Feedback Loops in Arctic Warming

Last week, NASA’s Earth Observatory website posted the following map showing global temperature anomalies in May, 2010:

Earth Observatory notes:

Temperature anomalies in May continued a much longer trend. GISS compared the January–May mean surface temperature anomalies for 2010 to those of 2005 and 1998 (the two warmest years on record). January–May anomalies show 2010 to be the warmest out of 131 years (2005 is the fourth warmest and 1998 is the fifth warmest). Moreover, Arctic temperature anomalies are especially pronounced, and have been since the turn of the twenty-first century.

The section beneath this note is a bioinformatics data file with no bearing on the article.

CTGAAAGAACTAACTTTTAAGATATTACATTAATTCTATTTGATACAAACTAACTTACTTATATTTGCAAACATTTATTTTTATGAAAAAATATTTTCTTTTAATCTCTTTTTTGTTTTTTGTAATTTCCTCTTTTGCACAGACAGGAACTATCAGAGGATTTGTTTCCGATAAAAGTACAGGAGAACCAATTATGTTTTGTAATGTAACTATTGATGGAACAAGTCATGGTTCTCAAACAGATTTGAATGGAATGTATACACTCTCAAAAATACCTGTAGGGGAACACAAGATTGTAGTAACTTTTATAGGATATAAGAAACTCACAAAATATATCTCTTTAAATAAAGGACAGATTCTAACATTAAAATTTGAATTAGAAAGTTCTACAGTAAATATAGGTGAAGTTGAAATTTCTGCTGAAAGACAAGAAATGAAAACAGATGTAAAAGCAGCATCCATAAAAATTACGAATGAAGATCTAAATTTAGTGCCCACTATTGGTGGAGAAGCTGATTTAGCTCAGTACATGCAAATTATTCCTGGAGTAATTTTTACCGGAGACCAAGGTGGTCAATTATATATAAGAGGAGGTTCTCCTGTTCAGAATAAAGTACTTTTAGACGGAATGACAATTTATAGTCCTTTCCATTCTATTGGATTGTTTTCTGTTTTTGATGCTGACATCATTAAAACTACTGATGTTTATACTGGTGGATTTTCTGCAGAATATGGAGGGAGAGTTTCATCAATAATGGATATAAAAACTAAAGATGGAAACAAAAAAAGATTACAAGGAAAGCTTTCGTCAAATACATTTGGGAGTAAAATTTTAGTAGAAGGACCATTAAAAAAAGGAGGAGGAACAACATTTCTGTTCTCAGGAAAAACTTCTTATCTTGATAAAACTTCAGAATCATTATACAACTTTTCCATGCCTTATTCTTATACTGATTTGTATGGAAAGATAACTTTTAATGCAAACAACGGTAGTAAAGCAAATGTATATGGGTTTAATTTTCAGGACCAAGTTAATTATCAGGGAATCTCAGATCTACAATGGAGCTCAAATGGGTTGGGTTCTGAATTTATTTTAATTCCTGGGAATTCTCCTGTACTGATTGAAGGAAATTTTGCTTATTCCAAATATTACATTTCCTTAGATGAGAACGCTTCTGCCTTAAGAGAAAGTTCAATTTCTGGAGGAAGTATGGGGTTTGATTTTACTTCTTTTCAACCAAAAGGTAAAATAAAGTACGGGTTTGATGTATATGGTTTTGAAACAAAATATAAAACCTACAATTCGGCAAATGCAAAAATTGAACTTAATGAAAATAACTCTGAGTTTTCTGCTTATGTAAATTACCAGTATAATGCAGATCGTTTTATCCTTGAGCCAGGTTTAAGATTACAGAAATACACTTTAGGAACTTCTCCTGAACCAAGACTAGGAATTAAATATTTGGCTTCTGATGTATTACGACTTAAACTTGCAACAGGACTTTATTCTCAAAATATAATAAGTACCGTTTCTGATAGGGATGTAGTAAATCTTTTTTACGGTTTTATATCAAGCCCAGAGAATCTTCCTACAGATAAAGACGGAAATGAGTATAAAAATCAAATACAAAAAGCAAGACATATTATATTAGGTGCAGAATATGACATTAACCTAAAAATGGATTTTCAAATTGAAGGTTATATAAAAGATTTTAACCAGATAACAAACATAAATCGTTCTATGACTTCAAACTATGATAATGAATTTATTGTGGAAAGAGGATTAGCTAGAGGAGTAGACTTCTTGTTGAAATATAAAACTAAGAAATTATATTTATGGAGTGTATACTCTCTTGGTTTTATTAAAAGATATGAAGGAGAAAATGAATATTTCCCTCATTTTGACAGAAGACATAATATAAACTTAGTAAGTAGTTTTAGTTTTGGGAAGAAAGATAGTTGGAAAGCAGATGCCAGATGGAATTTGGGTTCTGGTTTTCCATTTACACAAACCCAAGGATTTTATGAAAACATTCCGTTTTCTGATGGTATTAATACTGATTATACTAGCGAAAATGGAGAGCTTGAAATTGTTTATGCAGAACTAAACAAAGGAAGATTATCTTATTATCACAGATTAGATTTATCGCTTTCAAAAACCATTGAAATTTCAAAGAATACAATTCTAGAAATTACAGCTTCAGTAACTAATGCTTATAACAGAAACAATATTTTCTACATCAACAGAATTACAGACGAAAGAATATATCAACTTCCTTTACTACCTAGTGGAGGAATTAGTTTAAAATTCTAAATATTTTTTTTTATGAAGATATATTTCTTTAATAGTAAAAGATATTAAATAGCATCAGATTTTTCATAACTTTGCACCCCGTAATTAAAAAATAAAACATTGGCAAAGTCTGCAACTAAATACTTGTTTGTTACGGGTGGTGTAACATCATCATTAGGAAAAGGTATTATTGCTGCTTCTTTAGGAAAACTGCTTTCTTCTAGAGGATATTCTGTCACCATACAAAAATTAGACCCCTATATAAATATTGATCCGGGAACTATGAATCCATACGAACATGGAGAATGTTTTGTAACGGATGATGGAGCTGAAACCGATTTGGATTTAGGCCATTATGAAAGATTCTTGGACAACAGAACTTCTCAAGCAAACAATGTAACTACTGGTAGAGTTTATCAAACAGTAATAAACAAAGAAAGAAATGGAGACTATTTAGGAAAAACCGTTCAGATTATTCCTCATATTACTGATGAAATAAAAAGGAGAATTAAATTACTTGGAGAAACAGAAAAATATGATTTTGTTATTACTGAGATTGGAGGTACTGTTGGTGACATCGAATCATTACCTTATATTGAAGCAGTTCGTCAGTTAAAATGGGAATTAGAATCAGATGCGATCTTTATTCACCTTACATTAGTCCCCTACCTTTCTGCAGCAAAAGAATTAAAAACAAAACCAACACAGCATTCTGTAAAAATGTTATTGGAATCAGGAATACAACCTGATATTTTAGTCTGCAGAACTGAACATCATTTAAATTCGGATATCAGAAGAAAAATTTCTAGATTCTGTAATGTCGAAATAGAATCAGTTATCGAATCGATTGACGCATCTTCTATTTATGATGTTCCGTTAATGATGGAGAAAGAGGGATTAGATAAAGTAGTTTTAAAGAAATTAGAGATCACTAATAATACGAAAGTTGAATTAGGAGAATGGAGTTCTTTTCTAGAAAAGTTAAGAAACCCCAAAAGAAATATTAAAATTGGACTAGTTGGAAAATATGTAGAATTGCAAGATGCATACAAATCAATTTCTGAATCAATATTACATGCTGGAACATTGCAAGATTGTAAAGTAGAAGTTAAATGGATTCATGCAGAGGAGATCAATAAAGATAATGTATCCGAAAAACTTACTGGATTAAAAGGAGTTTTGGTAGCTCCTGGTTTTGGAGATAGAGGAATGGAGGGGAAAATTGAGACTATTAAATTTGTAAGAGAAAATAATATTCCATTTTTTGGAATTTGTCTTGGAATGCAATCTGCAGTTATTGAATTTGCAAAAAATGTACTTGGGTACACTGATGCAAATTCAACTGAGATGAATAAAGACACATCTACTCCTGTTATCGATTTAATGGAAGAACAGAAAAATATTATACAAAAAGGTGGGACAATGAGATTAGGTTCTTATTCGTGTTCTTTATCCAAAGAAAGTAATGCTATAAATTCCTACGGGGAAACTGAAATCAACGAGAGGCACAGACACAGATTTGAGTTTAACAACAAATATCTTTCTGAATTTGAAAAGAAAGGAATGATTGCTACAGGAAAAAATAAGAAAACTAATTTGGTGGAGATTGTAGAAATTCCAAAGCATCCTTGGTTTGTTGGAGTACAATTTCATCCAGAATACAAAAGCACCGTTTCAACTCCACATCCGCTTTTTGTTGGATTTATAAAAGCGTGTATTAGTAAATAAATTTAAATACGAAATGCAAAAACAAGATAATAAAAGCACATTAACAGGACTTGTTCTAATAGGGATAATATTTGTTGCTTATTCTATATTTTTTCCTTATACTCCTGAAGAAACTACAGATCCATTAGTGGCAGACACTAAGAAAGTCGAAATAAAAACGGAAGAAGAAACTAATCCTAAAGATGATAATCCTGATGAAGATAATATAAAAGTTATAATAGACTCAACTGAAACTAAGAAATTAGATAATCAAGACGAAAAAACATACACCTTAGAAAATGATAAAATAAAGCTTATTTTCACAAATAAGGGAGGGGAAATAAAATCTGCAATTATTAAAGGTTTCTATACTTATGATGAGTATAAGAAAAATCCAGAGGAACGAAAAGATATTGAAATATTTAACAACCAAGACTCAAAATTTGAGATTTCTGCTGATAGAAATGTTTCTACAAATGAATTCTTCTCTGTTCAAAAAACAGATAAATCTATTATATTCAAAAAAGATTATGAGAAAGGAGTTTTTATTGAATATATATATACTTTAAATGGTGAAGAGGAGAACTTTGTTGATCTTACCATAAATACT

“Ongoing temperature anomalies like these are strong evidence of the Arctic amplification of global climate change,” says Ted Scambos, lead scientist at the National Snow and Ice Data Center. The Arctic environment is very vulnerable to warming because of feedbacks that amplify the initial change. Sea ice retreat and snow melt reduce Earth’s albedo,which can lead to increased warmth and further melting. Scambos explains that, although the Northern Hemisphere experienced significant snowfall in early 2010, spring melt was rapid, exposing land surfaces to sunlight sooner than usual.

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